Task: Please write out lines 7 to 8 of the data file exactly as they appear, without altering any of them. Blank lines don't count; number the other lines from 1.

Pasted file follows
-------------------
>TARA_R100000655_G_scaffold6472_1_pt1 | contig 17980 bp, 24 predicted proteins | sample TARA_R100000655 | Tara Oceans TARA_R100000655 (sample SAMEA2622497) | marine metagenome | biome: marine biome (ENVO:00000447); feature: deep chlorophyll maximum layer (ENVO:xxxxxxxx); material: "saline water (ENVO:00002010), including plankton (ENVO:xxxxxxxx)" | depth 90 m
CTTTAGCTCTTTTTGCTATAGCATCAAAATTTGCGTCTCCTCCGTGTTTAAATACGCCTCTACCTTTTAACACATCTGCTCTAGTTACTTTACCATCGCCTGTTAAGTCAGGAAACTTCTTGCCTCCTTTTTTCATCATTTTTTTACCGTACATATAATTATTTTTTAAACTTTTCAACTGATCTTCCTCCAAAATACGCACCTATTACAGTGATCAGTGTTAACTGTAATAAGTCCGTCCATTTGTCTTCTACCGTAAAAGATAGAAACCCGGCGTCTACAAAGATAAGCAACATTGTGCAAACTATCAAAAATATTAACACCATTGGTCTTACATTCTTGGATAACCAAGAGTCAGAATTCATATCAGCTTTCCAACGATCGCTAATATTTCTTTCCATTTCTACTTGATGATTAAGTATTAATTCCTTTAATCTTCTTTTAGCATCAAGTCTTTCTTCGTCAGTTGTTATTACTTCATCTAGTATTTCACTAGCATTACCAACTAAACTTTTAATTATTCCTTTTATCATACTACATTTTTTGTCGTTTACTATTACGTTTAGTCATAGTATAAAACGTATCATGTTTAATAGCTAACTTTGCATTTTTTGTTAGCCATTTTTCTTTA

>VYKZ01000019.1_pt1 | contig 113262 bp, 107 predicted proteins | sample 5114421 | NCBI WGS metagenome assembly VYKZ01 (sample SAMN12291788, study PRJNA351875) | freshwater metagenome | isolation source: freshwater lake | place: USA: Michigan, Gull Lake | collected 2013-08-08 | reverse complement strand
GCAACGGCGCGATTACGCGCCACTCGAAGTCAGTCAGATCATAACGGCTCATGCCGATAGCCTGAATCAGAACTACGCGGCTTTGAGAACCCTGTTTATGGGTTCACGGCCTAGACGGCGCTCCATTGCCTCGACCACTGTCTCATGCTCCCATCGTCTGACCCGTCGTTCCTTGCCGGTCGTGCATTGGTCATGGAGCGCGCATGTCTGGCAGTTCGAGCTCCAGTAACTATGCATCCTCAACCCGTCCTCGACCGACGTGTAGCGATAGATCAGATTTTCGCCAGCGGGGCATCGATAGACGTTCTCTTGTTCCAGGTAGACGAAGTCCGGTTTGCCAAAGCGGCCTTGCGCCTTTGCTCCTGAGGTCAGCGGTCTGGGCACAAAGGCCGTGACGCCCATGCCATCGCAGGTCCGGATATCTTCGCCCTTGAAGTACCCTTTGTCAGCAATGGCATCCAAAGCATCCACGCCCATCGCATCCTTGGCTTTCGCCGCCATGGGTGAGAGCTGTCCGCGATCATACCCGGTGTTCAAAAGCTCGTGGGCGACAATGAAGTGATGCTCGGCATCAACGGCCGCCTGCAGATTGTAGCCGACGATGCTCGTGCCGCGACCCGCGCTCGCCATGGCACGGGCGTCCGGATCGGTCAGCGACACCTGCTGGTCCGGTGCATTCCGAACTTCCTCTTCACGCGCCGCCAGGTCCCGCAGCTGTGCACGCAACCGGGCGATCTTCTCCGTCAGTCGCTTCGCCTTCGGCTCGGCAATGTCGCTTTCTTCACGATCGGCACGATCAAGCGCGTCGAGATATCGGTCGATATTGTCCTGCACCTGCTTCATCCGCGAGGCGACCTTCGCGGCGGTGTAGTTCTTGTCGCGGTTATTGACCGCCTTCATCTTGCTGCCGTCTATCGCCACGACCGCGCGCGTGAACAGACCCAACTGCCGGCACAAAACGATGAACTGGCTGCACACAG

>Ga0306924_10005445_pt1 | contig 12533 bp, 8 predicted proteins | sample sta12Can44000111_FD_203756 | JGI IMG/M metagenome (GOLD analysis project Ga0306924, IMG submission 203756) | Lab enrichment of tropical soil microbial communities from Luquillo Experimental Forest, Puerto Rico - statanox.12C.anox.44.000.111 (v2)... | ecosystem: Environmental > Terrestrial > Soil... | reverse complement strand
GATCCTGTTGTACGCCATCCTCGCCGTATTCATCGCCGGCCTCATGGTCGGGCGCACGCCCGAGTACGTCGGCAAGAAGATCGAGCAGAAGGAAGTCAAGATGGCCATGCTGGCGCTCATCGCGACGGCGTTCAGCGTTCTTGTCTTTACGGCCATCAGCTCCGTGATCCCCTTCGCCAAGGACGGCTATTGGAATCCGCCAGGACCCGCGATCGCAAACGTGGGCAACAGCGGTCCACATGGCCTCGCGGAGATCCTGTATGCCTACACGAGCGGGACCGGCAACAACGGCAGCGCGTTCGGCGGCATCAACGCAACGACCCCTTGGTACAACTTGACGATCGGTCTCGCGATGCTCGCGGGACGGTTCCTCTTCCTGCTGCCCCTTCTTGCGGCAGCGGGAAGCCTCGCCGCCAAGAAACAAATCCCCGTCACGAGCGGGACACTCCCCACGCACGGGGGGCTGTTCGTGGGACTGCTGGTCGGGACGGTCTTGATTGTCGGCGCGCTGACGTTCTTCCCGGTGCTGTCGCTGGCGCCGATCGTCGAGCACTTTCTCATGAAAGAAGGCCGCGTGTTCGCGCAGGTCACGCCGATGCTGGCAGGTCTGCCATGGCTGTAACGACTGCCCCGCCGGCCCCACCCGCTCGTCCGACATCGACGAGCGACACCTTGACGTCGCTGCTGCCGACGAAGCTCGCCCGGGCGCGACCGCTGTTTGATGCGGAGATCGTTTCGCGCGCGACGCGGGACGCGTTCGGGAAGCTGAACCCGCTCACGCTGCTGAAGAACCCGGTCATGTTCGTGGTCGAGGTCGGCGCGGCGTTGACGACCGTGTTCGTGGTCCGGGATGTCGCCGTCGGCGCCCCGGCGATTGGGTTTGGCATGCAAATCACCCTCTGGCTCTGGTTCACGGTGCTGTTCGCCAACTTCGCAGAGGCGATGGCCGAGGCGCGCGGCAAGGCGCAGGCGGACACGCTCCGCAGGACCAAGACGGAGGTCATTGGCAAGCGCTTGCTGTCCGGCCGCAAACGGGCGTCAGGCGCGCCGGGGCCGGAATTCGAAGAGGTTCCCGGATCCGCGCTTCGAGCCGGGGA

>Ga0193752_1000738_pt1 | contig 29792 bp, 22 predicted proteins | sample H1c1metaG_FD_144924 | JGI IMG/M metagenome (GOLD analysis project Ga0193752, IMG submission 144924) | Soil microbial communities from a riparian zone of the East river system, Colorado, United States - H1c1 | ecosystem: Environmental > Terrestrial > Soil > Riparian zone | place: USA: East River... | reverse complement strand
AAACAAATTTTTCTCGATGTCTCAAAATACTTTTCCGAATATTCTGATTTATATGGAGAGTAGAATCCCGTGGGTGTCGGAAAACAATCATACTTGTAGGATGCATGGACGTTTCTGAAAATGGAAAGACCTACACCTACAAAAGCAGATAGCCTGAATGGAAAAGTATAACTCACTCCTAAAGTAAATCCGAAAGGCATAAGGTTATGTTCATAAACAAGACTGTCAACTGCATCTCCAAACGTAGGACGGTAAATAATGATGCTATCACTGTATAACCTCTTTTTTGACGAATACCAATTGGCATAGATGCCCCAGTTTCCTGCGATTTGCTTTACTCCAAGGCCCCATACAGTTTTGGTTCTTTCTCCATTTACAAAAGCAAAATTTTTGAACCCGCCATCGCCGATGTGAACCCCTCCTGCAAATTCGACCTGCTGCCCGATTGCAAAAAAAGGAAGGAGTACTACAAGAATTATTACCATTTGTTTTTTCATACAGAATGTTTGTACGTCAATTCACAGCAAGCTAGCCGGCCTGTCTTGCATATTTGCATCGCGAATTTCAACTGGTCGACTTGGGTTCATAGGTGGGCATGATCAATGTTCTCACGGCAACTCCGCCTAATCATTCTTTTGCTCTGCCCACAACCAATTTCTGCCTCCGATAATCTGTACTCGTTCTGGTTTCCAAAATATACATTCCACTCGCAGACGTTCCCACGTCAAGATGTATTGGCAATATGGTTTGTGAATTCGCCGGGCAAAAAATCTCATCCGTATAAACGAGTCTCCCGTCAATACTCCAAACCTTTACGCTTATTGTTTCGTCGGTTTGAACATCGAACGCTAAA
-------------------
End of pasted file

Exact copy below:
>Ga0193752_1000738_pt1 | contig 29792 bp, 22 predicted proteins | sample H1c1metaG_FD_144924 | JGI IMG/M metagenome (GOLD analysis project Ga0193752, IMG submission 144924) | Soil microbial communities from a riparian zone of the East river system, Colorado, United States - H1c1 | ecosystem: Environmental > Terrestrial > Soil > Riparian zone | place: USA: East River... | reverse complement strand
AAACAAATTTTTCTCGATGTCTCAAAATACTTTTCCGAATATTCTGATTTATATGGAGAGTAGAATCCCGTGGGTGTCGGAAAACAATCATACTTGTAGGATGCATGGACGTTTCTGAAAATGGAAAGACCTACACCTACAAAAGCAGATAGCCTGAATGGAAAAGTATAACTCACTCCTAAAGTAAATCCGAAAGGCATAAGGTTATGTTCATAAACAAGACTGTCAACTGCATCTCCAAACGTAGGACGGTAAATAATGATGCTATCACTGTATAACCTCTTTTTTGACGAATACCAATTGGCATAGATGCCCCAGTTTCCTGCGATTTGCTTTACTCCAAGGCCCCATACAGTTTTGGTTCTTTCTCCATTTACAAAAGCAAAATTTTTGAACCCGCCATCGCCGATGTGAACCCCTCCTGCAAATTCGACCTGCTGCCCGATTGCAAAAAAAGGAAGGAGTACTACAAGAATTATTACCATTTGTTTTTTCATACAGAATGTTTGTACGTCAATTCACAGCAAGCTAGCCGGCCTGTCTTGCATATTTGCATCGCGAATTTCAACTGGTCGACTTGGGTTCATAGGTGGGCATGATCAATGTTCTCACGGCAACTCCGCCTAATCATTCTTTTGCTCTGCCCACAACCAATTTCTGCCTCCGATAATCTGTACTCGTTCTGGTTTCCAAAATATACATTCCACTCGCAGACGTTCCCACGTCAAGATGTATTGGCAATATGGTTTGTGAATTCGCCGGGCAAAAAATCTCATCCGTATAAACGAGTCTCCCGTCAATACTCCAAACCTTTACGCTTATTGTTTCGTCGGTTTGAACATCGAACGCTAAA